Fall’s Arrival Won’t Bring Respite to Extreme Weather Threats
(Bloomberg) -- The sun will cross the equator at about 3:21 p.m. in New York, ending summer across the Northern Hemisphere as autumn starts -- ushering in a dangerous new chapter in the Atlantic hurricane season.
In the fall, the action in the Atlantic begins to shift from the region off the coast of Africa into the western Caribbean, and the Central American gyre weather pattern begins to have a larger influence over storm creation. It is in these warm waters near Jamaica that Hurricane Sandy was born a decade ago.
Ahead of the autumn shift is a rising threat from a swirl of thunderstorms near Cabo Verde in the Central Atlantic that could become Sam, the season’s 18th named storm. If that happens, 2021 would be tied as the fifth most-active hurricane year going back to 1851.
Better technology has allowed meteorologists to name more storms, “but any way you slice it, we’ve had a lot more storms this year,” said Phil Klotzbach, lead author of Colorado State University’s seasonal hurricane forecast.
Seven storms, including the deadly Hurricane Ida that devastated the U.S. Gulf Coast as well as New York about three weeks ago, have hit the U.S. this season. In all, 2021 is pacing well ahead of an average hurricane season, which produces 14 storms from June to November, in almost all categories.
What goes on in the Atlantic isn’t the only threat as seasons change. Agricultural markets in North America, Asia and Europe will be closely watching encroaching frosts that can damage ripening crops waiting to be harvested. Energy traders will be switching from being concerned about heating degree days to cooling degree days, with air conditioners giving way to heaters as major draws of power and fuels. Ice across the Arctic Ocean is reaching its lowest amount of the year.
Fall will probably be mild across a large part of the U.S., with most areas except for the Pacific Northwest and upper Great Plains likely to see warmer-than-normal temperatures through December, according to the U.S. Climate Prediction Center’s seasonal forecast.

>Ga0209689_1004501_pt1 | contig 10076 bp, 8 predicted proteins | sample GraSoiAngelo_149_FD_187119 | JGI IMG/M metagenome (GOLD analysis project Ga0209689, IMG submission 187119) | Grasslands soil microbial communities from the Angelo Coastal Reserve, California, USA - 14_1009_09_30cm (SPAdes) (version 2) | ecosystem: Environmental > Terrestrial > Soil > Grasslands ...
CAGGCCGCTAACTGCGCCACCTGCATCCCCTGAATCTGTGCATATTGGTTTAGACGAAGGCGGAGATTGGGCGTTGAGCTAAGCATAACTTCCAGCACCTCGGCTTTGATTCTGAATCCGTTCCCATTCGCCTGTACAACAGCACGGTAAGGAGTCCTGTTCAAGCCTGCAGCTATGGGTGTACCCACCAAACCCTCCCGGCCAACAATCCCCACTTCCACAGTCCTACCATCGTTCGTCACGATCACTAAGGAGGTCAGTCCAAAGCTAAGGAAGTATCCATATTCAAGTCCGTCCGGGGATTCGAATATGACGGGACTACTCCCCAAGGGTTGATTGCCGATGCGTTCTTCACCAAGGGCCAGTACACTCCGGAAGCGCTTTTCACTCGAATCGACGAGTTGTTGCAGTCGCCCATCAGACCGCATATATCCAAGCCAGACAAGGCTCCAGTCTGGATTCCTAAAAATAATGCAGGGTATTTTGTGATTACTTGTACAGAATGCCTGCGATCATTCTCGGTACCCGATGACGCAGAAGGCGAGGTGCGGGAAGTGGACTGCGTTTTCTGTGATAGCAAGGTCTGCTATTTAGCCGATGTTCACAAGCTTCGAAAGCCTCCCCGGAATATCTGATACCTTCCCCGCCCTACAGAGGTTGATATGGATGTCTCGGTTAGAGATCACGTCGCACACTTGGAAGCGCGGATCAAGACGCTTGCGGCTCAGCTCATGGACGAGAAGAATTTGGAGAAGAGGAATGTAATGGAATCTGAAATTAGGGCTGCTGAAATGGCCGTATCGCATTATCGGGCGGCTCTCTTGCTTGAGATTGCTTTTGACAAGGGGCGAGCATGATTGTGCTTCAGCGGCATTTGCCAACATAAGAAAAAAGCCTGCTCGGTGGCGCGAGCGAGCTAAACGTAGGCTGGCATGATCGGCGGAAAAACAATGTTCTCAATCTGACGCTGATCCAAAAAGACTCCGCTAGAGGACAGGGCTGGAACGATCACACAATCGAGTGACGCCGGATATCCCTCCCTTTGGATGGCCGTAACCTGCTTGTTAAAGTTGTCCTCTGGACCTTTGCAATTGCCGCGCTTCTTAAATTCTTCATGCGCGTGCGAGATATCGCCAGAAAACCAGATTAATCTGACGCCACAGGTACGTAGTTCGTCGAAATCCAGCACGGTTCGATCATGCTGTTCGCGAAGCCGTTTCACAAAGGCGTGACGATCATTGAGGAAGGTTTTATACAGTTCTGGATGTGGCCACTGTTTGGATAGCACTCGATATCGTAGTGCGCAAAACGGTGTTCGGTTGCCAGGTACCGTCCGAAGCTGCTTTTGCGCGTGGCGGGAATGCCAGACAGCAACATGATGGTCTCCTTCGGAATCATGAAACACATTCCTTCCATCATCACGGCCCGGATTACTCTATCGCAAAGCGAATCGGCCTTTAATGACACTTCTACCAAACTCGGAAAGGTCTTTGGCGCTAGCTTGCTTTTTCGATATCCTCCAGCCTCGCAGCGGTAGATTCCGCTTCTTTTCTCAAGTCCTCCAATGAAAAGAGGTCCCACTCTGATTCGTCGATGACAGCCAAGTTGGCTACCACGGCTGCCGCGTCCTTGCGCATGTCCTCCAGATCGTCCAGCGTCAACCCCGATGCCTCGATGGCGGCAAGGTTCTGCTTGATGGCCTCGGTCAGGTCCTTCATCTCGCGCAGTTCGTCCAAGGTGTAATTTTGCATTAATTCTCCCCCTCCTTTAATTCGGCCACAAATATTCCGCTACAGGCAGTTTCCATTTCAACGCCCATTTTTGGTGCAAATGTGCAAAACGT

In California the next phase of its wildfire season lies just ahead in the calendar. Through Sept. 19, 7,575 fires have consumed 2.3 million acres -- above the five-year average though less than last year’s 3.6 million acres, according to the California Department of Forestry and Fire Protection, commonly called Cal Fire.
The changing season in California brings winds that start blowing out of the east and drive warm dry air across its mountain ranges. Called Diablos in the north and Santa Anas and Sundowners in the south, these winds have been known to spark tremendous blazes across the Golden State.
The trigger for all this is the change in weather patterns that start when summer gives way to autumn and the sun moves across the imaginary equator in the sky. While that takes place Wednesday, don’t expect a perfect 12 hours of sunlight and 12 hours of night. Due to the Earth being more of a blob than a perfect sphere, New Yorkers can expect reach that mark Saturday when the daylight portion of the day will be 12 hours and 49 seconds long, according to Stavanger, Norway-based Time and Date AS’s website.
London and Washington will also near their closest approach to a perfect 12-hour day on Saturday as well, with the U.K. capital marking up 11 hours 59 minutes and 57 seconds of daylight while dwellers in the U.S. District of Columbia will have 12:01:03 of daytime.
The amount of daylight will begin to grow again on Dec. 22 in New York -- of course it will be another three months of icy rain, snow and cloudy days before spring arrives.
©2021 Bloomberg L.P.